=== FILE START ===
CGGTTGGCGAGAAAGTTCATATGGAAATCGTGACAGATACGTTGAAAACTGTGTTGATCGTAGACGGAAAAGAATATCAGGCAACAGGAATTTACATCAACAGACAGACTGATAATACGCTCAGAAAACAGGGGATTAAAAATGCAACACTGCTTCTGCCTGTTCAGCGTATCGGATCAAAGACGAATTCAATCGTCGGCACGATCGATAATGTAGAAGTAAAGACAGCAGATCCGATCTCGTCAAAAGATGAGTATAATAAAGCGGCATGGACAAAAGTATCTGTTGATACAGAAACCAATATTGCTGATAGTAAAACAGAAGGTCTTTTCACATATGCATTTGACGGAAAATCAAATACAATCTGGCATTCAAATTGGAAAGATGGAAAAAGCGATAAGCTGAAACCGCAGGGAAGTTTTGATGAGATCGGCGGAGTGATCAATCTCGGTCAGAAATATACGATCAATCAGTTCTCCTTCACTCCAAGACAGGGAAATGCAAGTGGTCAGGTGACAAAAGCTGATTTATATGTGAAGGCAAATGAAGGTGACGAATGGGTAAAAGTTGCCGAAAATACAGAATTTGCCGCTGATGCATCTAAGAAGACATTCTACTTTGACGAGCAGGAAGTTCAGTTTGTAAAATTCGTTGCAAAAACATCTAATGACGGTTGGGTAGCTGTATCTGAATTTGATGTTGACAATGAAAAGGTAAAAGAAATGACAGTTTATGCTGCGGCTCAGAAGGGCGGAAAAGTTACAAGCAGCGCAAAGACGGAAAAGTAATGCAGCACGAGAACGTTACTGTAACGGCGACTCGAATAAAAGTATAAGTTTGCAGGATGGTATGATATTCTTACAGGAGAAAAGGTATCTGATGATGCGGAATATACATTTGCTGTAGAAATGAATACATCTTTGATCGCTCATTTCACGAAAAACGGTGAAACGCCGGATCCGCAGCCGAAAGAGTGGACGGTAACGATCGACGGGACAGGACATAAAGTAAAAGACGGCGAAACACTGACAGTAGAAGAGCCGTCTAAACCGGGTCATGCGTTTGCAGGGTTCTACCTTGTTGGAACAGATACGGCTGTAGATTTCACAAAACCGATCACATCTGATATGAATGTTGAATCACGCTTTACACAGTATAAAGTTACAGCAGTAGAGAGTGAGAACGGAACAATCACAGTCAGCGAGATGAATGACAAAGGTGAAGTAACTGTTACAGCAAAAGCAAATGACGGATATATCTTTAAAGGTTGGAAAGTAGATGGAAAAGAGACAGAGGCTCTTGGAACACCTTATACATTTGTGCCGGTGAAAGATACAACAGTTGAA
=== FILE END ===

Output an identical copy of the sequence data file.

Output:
CGGTTGGCGAGAAAGTTCATATGGAAATCGTGACAGATACGTTGAAAACTGTGTTGATCGTAGACGGAAAAGAATATCAGGCAACAGGAATTTACATCAACAGACAGACTGATAATACGCTCAGAAAACAGGGGATTAAAAATGCAACACTGCTTCTGCCTGTTCAGCGTATCGGATCAAAGACGAATTCAATCGTCGGCACGATCGATAATGTAGAAGTAAAGACAGCAGATCCGATCTCGTCAAAAGATGAGTATAATAAAGCGGCATGGACAAAAGTATCTGTTGATACAGAAACCAATATTGCTGATAGTAAAACAGAAGGTCTTTTCACATATGCATTTGACGGAAAATCAAATACAATCTGGCATTCAAATTGGAAAGATGGAAAAAGCGATAAGCTGAAACCGCAGGGAAGTTTTGATGAGATCGGCGGAGTGATCAATCTCGGTCAGAAATATACGATCAATCAGTTCTCCTTCACTCCAAGACAGGGAAATGCAAGTGGTCAGGTGACAAAAGCTGATTTATATGTGAAGGCAAATGAAGGTGACGAATGGGTAAAAGTTGCCGAAAATACAGAATTTGCCGCTGATGCATCTAAGAAGACATTCTACTTTGACGAGCAGGAAGTTCAGTTTGTAAAATTCGTTGCAAAAACATCTAATGACGGTTGGGTAGCTGTATCTGAATTTGATGTTGACAATGAAAAGGTAAAAGAAATGACAGTTTATGCTGCGGCTCAGAAGGGCGGAAAAGTTACAAGCAGCGCAAAGACGGAAAAGTAATGCAGCACGAGAACGTTACTGTAACGGCGACTCGAATAAAAGTATAAGTTTGCAGGATGGTATGATATTCTTACAGGAGAAAAGGTATCTGATGATGCGGAATATACATTTGCTGTAGAAATGAATACATCTTTGATCGCTCATTTCACGAAAAACGGTGAAACGCCGGATCCGCAGCCGAAAGAGTGGACGGTAACGATCGACGGGACAGGACATAAAGTAAAAGACGGCGAAACACTGACAGTAGAAGAGCCGTCTAAACCGGGTCATGCGTTTGCAGGGTTCTACCTTGTTGGAACAGATACGGCTGTAGATTTCACAAAACCGATCACATCTGATATGAATGTTGAATCACGCTTTACACAGTATAAAGTTACAGCAGTAGAGAGTGAGAACGGAACAATCACAGTCAGCGAGATGAATGACAAAGGTGAAGTAACTGTTACAGCAAAAGCAAATGACGGATATATCTTTAAAGGTTGGAAAGTAGATGGAAAAGAGACAGAGGCTCTTGGAACACCTTATACATTTGTGCCGGTGAAAGATACAACAGTTGAA